Hannah-Jones rejects North Carolina for Howard after tenure row

Pulitzer-winning journalist, citing embarrassment of UNC controversy, instead joins Ta-Nehisi Coates at top HBCU

July 6, 2021
Howard University interview with Nikole Hannah-Jones
Source: iStock

Pulitzer Prize-winning journalist Nikole Hannah-Jones has turned down a belated and apparently grudging approval of tenure from the University of North Carolina at Chapel Hill (UNC) and will instead join another celebrated black author, Ta-Nehisi Coates, at Howard University.

Ms Hannah-Jones, in a carefully planned response to a controversy that gained national attention, visited North Carolina to privately thank supporters at her alma mater, then announced in a CBS News interview she had instead accepted an offer from Howard, one of the nation’s premier historically black institutions.

She acted less than a week after UNC’s board of trustees, under heavy pressure on campus and beyond, ended months of delays and voted to grant her tenure as part of what normally would have been a routine element of her hiring to a five-year position teaching about race and investigative journalism.

Explaining her decision, Ms Hannah-Jones took a tone of regret toward UNC and embrace of Howard, saying the experience helped her understand she wanted a break from proving herself in “elite white spaces”.

“This is not my fight,” she said on CBS, referencing the need for racial understanding still necessary among the university leadership in Chapel Hill. “It’s not my job to heal the University of North Carolina.”

Yet in a separate statement, issued on her behalf by the Legal Defense Fund of the National Association for the Advancement of Colored People, she offered UNC a series of recommendations, including changing the role of the trustees in faculty governance and setting “an actual commitment, with targets, for recruiting, supporting and retaining black faculty”.

At Howard – one of several institutions that worked to recruit Ms Hannah-Jones as UNC leadership wavered on its own faculty’s attempt to hire her – the moment brought celebration of an opportunity to improve racial understanding in journalism.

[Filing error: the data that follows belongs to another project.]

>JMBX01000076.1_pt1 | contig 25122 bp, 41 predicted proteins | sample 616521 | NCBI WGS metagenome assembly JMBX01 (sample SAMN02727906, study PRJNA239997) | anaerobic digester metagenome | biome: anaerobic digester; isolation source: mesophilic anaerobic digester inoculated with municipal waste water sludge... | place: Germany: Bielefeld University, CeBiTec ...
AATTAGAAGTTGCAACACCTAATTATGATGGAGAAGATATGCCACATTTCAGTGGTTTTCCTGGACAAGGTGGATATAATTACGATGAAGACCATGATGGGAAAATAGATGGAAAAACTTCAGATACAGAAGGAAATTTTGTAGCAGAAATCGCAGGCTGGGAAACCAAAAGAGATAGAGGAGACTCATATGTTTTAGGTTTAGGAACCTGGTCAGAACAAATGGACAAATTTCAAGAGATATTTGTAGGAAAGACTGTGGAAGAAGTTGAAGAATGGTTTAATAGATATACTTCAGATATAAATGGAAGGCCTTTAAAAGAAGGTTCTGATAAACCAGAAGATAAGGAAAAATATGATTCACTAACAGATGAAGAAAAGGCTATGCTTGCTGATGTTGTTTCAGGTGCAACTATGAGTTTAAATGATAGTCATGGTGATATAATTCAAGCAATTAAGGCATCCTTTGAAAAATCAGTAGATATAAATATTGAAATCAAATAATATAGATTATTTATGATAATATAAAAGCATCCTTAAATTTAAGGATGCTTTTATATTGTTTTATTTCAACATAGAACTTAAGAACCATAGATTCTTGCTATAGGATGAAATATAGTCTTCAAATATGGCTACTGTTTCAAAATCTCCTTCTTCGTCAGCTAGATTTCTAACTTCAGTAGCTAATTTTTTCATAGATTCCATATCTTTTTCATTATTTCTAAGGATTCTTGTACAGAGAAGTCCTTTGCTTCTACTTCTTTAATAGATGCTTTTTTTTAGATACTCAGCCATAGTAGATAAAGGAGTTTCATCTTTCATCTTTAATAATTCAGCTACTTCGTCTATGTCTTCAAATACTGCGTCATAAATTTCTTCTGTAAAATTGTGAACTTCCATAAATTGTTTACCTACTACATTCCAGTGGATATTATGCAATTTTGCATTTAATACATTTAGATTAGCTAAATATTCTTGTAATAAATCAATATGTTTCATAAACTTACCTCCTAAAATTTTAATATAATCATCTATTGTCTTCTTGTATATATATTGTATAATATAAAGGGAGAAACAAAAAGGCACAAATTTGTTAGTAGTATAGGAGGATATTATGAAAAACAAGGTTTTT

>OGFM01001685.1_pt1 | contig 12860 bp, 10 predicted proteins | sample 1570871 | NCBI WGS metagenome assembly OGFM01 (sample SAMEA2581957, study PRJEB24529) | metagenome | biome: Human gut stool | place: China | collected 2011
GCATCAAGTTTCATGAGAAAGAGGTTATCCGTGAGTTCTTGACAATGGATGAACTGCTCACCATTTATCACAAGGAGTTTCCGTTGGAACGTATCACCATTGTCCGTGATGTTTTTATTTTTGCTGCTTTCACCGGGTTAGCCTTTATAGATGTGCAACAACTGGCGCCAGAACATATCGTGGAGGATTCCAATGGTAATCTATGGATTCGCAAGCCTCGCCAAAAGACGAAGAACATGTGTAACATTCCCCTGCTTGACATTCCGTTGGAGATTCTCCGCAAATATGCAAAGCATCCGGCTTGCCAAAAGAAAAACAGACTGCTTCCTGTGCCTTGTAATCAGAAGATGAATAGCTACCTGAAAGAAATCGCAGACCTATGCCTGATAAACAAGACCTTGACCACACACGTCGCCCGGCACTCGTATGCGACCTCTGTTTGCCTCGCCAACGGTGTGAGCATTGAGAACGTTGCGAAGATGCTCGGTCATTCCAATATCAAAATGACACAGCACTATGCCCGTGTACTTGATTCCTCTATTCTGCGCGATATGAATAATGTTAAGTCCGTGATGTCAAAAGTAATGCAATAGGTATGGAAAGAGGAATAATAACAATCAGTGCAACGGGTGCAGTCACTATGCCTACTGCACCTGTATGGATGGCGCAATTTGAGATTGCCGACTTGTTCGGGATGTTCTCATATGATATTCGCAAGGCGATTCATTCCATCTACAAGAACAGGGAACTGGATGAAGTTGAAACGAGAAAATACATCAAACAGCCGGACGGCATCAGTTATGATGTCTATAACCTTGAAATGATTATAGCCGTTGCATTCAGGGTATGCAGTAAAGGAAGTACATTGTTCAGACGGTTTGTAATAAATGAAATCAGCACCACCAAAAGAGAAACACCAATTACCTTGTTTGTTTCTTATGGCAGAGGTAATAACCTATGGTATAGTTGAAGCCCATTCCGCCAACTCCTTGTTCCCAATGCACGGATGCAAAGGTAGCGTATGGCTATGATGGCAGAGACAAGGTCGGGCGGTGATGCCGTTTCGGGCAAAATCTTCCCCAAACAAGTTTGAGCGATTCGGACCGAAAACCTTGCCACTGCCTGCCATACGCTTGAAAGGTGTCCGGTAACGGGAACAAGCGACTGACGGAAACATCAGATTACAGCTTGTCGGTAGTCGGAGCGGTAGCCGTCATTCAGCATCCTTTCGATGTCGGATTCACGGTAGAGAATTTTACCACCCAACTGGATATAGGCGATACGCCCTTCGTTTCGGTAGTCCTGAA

Howard said its hiring of Ms Hannah-Jones and Mr Coates – a renowned expert on race and white supremacy who has been a writer in residence at New York University – was being aided by nearly $20 million (£14 million) from three major foundations and an anonymous donor.

“At such a critical time for race relations in our country,” Howard’s president, Wayne Frederick, said. “it is vital that we understand the role of journalism in steering our national conversation and social progress.”

UNC’s School of Journalism and Media decided to hire Ms Hannah-Jones in April, after she won the 2020 Pulitzer for Commentary for her work on the 1619 Project. The project is now used by US school districts nationwide to teach the central role of slavery and black Americans in US history.

But conservatives led by former US president Donald Trump have railed against the 1619 Project, leading the UNC board and university donors to resist the Hannah-Jones hiring.

The board eventually relented on the tenure question, under protests from UNC students and faculty, and other academics and activists beyond the campus. At the time – just one day before her appointment was to begin — Ms Hannah-Jones thanked the protesters and said she would take time to decide on the offer.

In the CBS interview, she said she never wanted the controversy and felt singled out by the UNC board for her race and gender, after decades in which the position she was offered was routinely and consistently accompanied by tenure.

“It was clear that I was credentialled enough to teach 18-year-olds how to do journalism at the University of North Carolina,” she said.

Ms Hannah-Jones also reiterated her love for UNC and for those there who backed her, including the journalism dean, Susan King, “who, in a vacuum of leadership, has exhibited courage, integrity, honesty and a refusal to be bullied even if it cost her”.

She noted, however, that she did not give advance notice of her Howard hiring to the chancellor of UNC-Chapel Hill, Kevin Guskiewicz, saying he never reached out to her after the trustees’ vote.

Dr Guskiewicz, in a statement, said he was disappointed that Ms Hannah-Jones had decided against joining UNC, said the Howard community “will benefit from her knowledge and expertise”, and admitted that UNC has “a great deal of work ahead” to become a more inclusive community.

“New challenges like this present opportunities for us to learn and act,” he said. “We will act, as I know we are up to this challenge.”

In the CBS interview, Ms Hannah-Jones – who earned a bachelor’s degree in history and African American studies from the University of Notre Dame before completing her master’s degree in journalism at UNC – said she regretted not having chosen Howard as an undergraduate.

“I have long wanted to be a part of the Howard family,” she said. “Something great came out of this.”


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